Doctors are not lacking in Riga, but mostly in the countryside. We are working together with municipalities to provide medical professionals with attractive packages, inclusive of housing and other compensations. Another aspect that we are actively working on is the restructuring of the hospital networks in the country. To give you an idea, in 2008 we had 72 hospitals, whereas now they decreased to 43 and we are still trying to focus on quality of treatments that citizens receive in these hospitals. Hospitals need to be given a special focus.
You mentioned that as a part of the EUR 200 million healthcare financing you will look to reimburse innovative and expensive cancer treatments. What is your relationship with the industry and how willing are you to finding common solutions for the sustainability of the health system?
In general, the Latvian pharmaceutical market is very small and often, given its size, is not very easy to negotiate prices. Sometimes there is just one company willing to tackle a specific disease burden and there is very little we can do. Because of the very size of the market we started thinking of common procurement between the Baltic states, but we also had preliminary discussions with Denmark and Spain.
On a similar note, what steps are you taking to promote preventive healthcare and early diagnostics?
Our current healthcare budget, although it was increased, is not even sufficient for those who are already on treatment. When it comes to preventive measures or promotion of a healthy life style, we hugely depend and rely on EU funds. They were distributed last year between municipalities and then together with the centre for disease prevention and control they have looked at ways to spend these funds. I must confess that I did not like the way resources were coordinated. Early diagnostics is of fundamental importance and this is definitely something that we will put on the government’s bill next year and make it a health priority.
Showing results and transparency with regards to the newly received funds is something you highlight quite extensively. E-health is actually the mechanism through which you can show that transparency and that the money is put to good use. What is the vision of the Ministry for e-health?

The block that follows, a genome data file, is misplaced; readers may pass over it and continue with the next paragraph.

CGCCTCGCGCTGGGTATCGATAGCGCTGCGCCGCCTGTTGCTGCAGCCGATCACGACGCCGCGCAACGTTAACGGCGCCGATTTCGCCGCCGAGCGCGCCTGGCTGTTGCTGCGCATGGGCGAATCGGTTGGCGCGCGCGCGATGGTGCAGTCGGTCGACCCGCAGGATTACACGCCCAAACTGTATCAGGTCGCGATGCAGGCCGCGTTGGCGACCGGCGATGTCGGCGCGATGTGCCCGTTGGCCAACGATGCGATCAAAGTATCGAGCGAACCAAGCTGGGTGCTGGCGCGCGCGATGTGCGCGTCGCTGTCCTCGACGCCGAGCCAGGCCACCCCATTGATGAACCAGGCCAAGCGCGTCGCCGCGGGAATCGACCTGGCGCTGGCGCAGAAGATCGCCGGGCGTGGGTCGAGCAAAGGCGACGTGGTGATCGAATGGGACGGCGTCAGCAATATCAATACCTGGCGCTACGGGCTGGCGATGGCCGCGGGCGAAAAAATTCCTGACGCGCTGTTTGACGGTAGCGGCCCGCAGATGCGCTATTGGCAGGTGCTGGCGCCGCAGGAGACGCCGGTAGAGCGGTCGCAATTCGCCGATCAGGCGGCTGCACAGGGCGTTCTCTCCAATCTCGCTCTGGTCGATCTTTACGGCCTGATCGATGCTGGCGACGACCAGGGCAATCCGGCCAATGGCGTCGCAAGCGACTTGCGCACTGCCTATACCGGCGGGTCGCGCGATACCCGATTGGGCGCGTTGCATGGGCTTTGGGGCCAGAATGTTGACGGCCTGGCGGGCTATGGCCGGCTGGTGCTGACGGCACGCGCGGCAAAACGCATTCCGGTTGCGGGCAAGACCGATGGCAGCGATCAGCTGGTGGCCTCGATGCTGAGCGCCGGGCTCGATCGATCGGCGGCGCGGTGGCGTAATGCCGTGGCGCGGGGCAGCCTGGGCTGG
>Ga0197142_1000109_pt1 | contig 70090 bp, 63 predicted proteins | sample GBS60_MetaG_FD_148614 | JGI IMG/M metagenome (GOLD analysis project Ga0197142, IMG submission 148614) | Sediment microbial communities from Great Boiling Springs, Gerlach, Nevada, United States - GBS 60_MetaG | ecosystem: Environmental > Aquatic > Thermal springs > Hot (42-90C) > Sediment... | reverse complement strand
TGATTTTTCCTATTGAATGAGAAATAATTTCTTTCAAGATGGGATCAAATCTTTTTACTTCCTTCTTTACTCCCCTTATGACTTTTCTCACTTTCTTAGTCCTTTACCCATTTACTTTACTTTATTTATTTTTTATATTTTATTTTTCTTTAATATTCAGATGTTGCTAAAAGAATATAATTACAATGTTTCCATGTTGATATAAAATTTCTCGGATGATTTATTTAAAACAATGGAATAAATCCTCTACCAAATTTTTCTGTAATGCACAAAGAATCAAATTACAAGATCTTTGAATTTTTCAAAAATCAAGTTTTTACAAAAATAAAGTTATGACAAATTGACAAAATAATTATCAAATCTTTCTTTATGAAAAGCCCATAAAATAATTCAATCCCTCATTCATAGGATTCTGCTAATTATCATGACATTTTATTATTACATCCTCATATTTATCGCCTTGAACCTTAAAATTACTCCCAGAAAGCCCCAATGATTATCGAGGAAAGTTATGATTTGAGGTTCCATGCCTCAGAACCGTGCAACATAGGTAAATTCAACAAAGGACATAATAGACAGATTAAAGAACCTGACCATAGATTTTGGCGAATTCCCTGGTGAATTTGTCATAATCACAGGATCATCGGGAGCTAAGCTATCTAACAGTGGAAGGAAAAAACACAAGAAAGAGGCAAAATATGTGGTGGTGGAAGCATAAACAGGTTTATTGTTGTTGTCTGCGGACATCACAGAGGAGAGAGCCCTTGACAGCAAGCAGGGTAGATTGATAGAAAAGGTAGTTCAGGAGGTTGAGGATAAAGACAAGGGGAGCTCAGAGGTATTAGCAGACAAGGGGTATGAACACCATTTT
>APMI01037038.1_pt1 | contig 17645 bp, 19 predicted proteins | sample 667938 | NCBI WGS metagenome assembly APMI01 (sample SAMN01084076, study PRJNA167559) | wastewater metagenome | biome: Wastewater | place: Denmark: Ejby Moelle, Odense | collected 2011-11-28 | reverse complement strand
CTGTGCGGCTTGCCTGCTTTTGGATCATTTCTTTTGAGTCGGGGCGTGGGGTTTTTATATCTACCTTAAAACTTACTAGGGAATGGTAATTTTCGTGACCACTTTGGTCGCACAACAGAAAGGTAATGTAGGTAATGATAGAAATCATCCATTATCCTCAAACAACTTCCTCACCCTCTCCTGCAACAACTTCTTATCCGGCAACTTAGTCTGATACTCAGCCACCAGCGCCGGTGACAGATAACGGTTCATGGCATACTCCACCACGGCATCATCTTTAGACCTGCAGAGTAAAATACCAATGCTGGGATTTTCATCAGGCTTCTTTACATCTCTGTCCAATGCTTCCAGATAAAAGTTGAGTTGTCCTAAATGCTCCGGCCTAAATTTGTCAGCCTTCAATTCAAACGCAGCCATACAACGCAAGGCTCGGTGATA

We have big plans when it comes to e-health. The development of an e-health system in Latvia brings about a transparent, clear and traceable healthcare system which is convenient for everyone – the patients and the doctors especially. However, we encountered some issues on the way. Firstly, we experienced technical problems when to many people use the online platform, secondly there was an issue with the hardware and thirdly there is also some resistance on behalf of the people who are not accustomed to dealing with online platforms. I am positive that we are in a right track to ameliorating the system, fixing all these bugs and educating the people to do it better.
How can you make the said reforms irreversible and not subject just to the political fluctuation?
This is not a concern to us because we have concrete reforms that have been accepted by the government. What is of vital importance for us is to carry out our tasks, produce results and have the public opinion on our side. The only guarantee for us is that, even if the ruling party in parliament should not be the same after the elections, MPs would not reverse any approved reforms. With regards to this, I would like to reiterate the importance for the Ministry of Health to have a strong public relations-oriented mindset throughout the year.
What is the key challenge ahead and what can we expect in terms of next steps?
Our main challenge is undoubtedly to implement our reforms but also to build a smooth and transparent where every citizen is fully aware of his/her rights within the healthcare system in Latvia.